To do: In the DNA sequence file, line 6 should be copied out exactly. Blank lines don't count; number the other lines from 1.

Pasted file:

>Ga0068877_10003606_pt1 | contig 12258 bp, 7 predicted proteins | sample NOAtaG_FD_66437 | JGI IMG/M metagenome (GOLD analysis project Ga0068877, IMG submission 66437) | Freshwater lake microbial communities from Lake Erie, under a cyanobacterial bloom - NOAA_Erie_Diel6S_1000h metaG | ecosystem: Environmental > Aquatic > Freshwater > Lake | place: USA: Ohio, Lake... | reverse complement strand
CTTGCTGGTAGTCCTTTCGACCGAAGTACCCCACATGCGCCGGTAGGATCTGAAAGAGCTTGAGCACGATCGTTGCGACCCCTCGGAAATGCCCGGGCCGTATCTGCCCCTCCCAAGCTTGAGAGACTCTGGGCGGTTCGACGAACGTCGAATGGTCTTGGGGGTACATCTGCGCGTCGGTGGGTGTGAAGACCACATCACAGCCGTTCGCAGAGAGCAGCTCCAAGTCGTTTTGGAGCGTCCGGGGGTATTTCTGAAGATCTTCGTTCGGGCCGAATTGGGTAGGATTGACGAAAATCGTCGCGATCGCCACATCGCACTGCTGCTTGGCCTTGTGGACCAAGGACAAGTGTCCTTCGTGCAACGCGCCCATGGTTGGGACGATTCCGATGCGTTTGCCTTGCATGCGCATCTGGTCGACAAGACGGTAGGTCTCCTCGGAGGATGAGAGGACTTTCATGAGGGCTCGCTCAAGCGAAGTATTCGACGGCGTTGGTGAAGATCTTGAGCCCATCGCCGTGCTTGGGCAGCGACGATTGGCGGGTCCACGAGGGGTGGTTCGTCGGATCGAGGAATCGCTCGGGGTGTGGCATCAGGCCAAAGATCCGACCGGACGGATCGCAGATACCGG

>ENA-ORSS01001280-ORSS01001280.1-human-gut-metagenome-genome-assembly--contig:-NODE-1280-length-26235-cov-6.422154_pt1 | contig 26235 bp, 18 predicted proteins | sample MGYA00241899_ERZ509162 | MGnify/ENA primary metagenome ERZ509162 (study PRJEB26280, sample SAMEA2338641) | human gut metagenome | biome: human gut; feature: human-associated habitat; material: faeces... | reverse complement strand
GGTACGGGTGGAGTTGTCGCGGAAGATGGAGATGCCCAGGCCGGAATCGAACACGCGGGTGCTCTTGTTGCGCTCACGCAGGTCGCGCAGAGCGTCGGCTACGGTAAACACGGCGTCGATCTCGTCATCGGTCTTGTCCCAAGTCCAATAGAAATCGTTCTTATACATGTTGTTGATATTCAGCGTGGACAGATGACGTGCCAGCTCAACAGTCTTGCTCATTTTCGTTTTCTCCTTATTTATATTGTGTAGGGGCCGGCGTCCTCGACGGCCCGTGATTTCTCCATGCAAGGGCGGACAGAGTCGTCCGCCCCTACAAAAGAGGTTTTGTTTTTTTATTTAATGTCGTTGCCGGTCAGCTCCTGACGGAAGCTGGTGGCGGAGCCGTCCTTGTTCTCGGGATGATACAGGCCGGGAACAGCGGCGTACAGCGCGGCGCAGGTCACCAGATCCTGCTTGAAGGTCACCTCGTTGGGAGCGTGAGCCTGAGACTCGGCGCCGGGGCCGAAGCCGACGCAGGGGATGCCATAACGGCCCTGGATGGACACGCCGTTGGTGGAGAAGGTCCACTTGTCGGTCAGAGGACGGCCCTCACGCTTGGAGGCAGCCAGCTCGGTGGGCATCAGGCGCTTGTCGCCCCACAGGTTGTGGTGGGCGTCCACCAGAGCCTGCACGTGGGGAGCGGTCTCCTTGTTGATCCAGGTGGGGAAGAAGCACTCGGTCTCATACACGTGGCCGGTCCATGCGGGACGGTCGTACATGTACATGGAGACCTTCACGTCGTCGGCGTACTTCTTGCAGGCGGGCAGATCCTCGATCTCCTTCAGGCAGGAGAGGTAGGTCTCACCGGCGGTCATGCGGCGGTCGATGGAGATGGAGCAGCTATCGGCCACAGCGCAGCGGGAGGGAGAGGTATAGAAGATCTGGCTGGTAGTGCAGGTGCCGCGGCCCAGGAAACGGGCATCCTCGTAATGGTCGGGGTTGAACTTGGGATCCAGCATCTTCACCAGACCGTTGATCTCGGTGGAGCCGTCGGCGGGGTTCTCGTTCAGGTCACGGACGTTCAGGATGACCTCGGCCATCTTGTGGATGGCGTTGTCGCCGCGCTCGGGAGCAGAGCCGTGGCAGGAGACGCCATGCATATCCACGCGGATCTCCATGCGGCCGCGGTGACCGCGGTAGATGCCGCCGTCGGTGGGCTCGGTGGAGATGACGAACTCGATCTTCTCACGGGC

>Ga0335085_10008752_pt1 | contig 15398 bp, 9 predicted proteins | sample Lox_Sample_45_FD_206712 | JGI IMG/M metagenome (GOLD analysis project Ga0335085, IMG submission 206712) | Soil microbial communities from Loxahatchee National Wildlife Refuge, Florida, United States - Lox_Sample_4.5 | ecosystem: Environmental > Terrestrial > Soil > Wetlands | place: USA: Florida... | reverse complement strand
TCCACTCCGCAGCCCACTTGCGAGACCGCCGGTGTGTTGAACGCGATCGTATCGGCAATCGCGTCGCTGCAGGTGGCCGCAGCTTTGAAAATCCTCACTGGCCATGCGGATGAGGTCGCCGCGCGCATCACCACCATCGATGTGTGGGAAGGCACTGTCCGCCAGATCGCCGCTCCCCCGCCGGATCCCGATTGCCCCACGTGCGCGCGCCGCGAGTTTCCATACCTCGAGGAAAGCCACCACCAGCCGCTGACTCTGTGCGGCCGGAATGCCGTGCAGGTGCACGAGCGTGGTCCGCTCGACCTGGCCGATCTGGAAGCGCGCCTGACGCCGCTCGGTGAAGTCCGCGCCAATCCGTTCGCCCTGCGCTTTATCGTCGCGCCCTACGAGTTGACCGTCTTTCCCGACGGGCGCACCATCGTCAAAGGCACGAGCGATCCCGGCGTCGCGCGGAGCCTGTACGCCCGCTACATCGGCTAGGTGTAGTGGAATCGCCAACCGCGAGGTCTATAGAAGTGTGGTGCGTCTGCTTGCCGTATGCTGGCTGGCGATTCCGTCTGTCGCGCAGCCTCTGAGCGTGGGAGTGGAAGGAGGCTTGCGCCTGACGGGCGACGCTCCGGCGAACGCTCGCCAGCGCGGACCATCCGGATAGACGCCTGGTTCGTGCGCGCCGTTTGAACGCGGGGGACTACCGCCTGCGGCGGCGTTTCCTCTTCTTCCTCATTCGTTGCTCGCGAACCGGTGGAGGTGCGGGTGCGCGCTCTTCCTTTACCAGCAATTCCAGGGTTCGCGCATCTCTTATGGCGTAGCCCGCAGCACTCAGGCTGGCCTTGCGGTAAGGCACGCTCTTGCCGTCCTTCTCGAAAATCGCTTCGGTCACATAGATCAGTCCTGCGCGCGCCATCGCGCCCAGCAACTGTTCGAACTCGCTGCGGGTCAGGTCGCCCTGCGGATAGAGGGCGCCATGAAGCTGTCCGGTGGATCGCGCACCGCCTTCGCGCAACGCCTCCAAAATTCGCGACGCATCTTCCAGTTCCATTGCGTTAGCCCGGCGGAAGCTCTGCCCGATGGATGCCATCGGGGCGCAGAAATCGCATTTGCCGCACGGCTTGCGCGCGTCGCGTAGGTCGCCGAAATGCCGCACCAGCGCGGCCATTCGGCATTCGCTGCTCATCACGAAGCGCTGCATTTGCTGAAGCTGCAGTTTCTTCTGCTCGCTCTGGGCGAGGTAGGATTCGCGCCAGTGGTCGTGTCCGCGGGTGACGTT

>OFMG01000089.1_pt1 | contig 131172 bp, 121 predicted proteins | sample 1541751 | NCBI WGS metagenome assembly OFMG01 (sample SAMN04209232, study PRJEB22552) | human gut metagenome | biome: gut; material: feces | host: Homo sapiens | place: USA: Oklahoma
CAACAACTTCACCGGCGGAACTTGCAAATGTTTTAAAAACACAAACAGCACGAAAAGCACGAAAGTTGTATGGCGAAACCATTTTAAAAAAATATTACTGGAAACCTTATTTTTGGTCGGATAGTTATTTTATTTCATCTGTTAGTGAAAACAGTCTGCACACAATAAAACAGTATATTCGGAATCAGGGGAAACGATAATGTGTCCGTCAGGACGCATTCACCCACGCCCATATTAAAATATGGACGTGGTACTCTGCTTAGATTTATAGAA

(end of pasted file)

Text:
TCCACTCCGCAGCCCACTTGCGAGACCGCCGGTGTGTTGAACGCGATCGTATCGGCAATCGCGTCGCTGCAGGTGGCCGCAGCTTTGAAAATCCTCACTGGCCATGCGGATGAGGTCGCCGCGCGCATCACCACCATCGATGTGTGGGAAGGCACTGTCCGCCAGATCGCCGCTCCCCCGCCGGATCCCGATTGCCCCACGTGCGCGCGCCGCGAGTTTCCATACCTCGAGGAAAGCCACCACCAGCCGCTGACTCTGTGCGGCCGGAATGCCGTGCAGGTGCACGAGCGTGGTCCGCTCGACCTGGCCGATCTGGAAGCGCGCCTGACGCCGCTCGGTGAAGTCCGCGCCAATCCGTTCGCCCTGCGCTTTATCGTCGCGCCCTACGAGTTGACCGTCTTTCCCGACGGGCGCACCATCGTCAAAGGCACGAGCGATCCCGGCGTCGCGCGGAGCCTGTACGCCCGCTACATCGGCTAGGTGTAGTGGAATCGCCAACCGCGAGGTCTATAGAAGTGTGGTGCGTCTGCTTGCCGTATGCTGGCTGGCGATTCCGTCTGTCGCGCAGCCTCTGAGCGTGGGAGTGGAAGGAGGCTTGCGCCTGACGGGCGACGCTCCGGCGAACGCTCGCCAGCGCGGACCATCCGGATAGACGCCTGGTTCGTGCGCGCCGTTTGAACGCGGGGGACTACCGCCTGCGGCGGCGTTTCCTCTTCTTCCTCATTCGTTGCTCGCGAACCGGTGGAGGTGCGGGTGCGCGCTCTTCCTTTACCAGCAATTCCAGGGTTCGCGCATCTCTTATGGCGTAGCCCGCAGCACTCAGGCTGGCCTTGCGGTAAGGCACGCTCTTGCCGTCCTTCTCGAAAATCGCTTCGGTCACATAGATCAGTCCTGCGCGCGCCATCGCGCCCAGCAACTGTTCGAACTCGCTGCGGGTCAGGTCGCCCTGCGGATAGAGGGCGCCATGAAGCTGTCCGGTGGATCGCGCACCGCCTTCGCGCAACGCCTCCAAAATTCGCGACGCATCTTCCAGTTCCATTGCGTTAGCCCGGCGGAAGCTCTGCCCGATGGATGCCATCGGGGCGCAGAAATCGCATTTGCCGCACGGCTTGCGCGCGTCGCGTAGGTCGCCGAAATGCCGCACCAGCGCGGCCATTCGGCATTCGCTGCTCATCACGAAGCGCTGCATTTGCTGAAGCTGCAGTTTCTTCTGCTCGCTCTGGGCGAGGTAGGATTCGCGCCAGTGGTCGTGTCCGCGGGTGACGTT